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King County Executive Dow Constantine responds to letter writer about pot stores

EDITOR’S NOTE: The following is an open letter by King County Executive Dow Constantine, written in response to a Letter to the Editor from Mark Johnston posted on our site site The White Center Blog on July 26, 2016 (read the original here [1]):

Dear Mr. Johnston,

I write in response to your open letter on the White Center Blog regarding the equity and social justice impacts of the County’s marijuana zoning. I share your concern that the benefits and impacts of marijuana legalization be equitably distributed across King County.

Immediately after passage of Initiative 502, I convened an interbranch team to analyze the many policy issues surrounding legalization. This team included staff from Executive agencies, Public Health, and the County Council, along with representatives from the Sheriff’s and Prosecuting Attorney’s offices. One of the team’s first tasks was to establish shared principles to guide its work. These included minimizing disproportionate siting and neighborhood impacts, and avoiding siting of multiple businesses in close proximity to one another.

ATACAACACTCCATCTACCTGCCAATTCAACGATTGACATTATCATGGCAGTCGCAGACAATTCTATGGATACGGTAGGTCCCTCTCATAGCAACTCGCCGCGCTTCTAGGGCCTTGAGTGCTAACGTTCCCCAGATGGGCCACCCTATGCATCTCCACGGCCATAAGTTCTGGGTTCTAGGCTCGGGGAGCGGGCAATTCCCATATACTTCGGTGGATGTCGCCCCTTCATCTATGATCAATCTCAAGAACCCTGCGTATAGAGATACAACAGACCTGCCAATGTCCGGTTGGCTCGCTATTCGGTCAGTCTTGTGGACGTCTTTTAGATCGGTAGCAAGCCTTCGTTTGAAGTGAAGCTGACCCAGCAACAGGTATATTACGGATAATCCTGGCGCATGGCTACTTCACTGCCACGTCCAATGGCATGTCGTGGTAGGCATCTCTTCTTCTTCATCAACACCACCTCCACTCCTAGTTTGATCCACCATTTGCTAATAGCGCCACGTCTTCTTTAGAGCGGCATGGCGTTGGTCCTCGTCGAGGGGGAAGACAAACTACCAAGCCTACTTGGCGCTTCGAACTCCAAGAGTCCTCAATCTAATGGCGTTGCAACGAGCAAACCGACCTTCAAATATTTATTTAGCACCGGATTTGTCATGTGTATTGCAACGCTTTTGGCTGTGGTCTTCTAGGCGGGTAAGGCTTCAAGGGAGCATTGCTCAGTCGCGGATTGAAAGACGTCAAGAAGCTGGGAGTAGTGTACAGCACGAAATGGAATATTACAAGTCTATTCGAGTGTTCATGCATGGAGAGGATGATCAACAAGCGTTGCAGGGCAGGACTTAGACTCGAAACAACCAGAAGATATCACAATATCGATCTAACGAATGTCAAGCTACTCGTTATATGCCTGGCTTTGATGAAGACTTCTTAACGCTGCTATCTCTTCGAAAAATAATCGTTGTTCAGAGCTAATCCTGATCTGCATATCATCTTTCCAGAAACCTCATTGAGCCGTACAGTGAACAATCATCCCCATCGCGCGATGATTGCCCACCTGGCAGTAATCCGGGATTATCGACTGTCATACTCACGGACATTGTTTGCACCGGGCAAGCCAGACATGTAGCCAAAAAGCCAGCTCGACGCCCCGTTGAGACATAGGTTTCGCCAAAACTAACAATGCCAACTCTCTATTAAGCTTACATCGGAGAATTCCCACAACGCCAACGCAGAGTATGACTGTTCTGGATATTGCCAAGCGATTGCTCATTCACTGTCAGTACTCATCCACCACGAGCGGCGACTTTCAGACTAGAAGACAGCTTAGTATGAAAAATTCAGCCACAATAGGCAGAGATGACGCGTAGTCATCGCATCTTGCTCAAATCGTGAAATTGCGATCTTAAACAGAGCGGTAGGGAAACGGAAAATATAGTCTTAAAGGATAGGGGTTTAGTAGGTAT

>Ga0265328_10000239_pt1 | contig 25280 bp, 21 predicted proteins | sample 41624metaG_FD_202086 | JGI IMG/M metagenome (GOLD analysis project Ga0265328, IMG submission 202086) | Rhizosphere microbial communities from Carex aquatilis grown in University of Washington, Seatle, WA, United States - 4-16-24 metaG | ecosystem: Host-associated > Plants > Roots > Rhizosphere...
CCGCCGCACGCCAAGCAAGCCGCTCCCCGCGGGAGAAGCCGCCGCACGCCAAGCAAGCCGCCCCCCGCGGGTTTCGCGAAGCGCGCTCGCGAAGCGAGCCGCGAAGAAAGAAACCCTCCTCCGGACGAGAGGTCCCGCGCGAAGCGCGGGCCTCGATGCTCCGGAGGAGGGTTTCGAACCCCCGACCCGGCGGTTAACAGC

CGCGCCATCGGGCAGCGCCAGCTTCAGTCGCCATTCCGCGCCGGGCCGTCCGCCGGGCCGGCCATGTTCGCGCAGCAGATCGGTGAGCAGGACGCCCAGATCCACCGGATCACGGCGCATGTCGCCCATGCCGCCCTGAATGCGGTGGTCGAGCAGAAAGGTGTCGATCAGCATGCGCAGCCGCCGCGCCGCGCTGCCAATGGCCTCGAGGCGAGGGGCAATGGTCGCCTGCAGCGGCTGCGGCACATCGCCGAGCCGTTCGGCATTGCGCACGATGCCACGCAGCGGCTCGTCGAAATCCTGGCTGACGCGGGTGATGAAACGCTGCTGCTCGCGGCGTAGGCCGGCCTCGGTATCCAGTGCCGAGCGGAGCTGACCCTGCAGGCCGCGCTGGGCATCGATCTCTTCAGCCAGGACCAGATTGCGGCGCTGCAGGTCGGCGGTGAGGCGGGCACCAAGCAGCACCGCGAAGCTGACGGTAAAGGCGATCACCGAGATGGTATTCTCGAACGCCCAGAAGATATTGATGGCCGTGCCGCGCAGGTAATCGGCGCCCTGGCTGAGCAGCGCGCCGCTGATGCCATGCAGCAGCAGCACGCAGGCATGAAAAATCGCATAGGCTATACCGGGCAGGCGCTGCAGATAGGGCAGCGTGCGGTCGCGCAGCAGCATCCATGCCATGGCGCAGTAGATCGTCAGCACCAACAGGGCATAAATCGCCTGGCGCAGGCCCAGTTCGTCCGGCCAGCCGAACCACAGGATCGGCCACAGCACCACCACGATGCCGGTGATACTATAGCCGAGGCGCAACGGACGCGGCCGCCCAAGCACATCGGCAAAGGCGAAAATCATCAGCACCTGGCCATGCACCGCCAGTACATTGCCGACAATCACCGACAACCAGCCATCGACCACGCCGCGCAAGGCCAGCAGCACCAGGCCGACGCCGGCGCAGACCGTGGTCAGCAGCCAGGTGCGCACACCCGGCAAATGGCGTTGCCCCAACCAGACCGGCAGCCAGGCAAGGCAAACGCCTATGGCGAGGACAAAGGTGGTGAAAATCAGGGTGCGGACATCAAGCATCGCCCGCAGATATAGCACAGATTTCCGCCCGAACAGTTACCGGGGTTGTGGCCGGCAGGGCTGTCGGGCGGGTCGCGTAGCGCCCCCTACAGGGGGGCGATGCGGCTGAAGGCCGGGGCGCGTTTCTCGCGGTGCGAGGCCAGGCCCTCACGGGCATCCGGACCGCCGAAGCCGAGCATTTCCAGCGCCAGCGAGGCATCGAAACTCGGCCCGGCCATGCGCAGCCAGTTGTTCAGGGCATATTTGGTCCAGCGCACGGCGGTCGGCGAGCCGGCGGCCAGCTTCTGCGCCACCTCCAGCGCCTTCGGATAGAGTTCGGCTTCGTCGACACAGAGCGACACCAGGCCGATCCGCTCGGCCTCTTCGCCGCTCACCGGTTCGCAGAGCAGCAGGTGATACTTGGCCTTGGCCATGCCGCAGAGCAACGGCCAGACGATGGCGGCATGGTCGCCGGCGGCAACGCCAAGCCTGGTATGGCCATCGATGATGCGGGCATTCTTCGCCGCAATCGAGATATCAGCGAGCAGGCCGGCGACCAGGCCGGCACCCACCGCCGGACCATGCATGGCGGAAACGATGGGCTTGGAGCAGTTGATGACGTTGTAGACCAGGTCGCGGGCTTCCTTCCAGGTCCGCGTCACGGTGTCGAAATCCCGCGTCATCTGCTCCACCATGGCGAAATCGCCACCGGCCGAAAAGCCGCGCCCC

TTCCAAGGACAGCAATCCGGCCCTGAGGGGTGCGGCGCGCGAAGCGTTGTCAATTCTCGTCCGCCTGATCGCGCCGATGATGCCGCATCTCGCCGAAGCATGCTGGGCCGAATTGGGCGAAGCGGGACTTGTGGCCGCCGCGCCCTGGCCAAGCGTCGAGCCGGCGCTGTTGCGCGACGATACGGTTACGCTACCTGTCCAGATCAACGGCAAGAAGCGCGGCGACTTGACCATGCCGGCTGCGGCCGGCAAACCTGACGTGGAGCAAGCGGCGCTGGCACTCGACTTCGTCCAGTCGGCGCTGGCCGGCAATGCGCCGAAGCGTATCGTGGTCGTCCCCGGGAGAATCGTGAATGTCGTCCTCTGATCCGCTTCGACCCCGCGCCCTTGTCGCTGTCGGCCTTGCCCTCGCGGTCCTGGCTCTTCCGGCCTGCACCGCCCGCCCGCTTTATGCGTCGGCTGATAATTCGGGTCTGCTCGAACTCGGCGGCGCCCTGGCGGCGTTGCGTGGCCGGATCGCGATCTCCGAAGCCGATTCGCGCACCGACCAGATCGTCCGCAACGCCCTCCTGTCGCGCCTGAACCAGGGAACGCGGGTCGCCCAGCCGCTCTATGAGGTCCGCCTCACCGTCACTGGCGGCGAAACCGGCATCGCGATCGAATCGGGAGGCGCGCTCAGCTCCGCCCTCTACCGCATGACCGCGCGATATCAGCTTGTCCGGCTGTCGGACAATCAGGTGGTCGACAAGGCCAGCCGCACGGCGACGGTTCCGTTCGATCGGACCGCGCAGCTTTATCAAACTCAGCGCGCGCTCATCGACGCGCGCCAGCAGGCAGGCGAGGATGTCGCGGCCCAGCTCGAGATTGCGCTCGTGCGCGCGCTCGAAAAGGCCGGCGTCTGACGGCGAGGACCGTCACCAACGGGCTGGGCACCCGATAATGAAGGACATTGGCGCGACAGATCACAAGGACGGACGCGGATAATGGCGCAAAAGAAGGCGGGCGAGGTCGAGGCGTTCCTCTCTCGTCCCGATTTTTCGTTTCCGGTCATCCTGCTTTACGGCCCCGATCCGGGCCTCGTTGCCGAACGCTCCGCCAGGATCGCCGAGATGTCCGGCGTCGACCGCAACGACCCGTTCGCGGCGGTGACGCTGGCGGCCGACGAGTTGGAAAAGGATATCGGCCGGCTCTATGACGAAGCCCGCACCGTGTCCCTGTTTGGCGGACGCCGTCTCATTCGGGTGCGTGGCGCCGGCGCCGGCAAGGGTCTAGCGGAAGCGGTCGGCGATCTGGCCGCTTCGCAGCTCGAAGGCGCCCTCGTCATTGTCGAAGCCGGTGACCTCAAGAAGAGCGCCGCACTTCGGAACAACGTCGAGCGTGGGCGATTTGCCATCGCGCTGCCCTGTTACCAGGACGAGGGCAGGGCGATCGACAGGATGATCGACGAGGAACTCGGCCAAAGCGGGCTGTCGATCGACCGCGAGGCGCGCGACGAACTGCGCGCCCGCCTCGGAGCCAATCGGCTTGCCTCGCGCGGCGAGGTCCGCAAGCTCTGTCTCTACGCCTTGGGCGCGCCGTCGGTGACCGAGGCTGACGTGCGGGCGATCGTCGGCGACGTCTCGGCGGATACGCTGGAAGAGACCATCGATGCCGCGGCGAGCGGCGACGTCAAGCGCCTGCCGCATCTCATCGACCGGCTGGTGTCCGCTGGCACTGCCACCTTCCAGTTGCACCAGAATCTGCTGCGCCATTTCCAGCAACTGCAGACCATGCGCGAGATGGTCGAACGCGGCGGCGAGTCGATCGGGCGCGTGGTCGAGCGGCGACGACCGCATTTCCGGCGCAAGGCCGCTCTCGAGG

The work of this team informed the development of my initial proposed marijuana zoning, which allowed retail stores in the County’s few remaining commercial zones. These zones are located in White Center and Skyway, but also in Fairwood and Briarwood, and in unincorporated areas near Duvall and Federal Way.

When it became clear that the private market was focusing development of retail shops in White Center and Skyway, I proposed an ordinance to address concentration impacts by requiring a 1000 foot buffer between stores. The County Council adopted the new 1000 foot buffer (along with grandfathering, which I did not propose), and called for further study to inform the County’s land use approach to legalization.

Efforts to disperse marijuana uses will not be successful without help from our regional partners. Many cities have enacted bans and moratoria on marijuana uses, placing more pressure for retail shops to locate in jurisdictions that allow them. I have raised this issue with the leadership of the Sound Cities Association, and will continue to encourage all cities to do their part to lay the foundation for fair and appropriate implementation of the state marijuana law.

There is no issue of greater importance to me and my administration than equity and social justice for all residents of King County. I appreciate your thoughts and I invite you and the Skyway and White Center communities to work with us as we continue to refine our approach to marijuana legalization.

Dow Constantine
King County Executive

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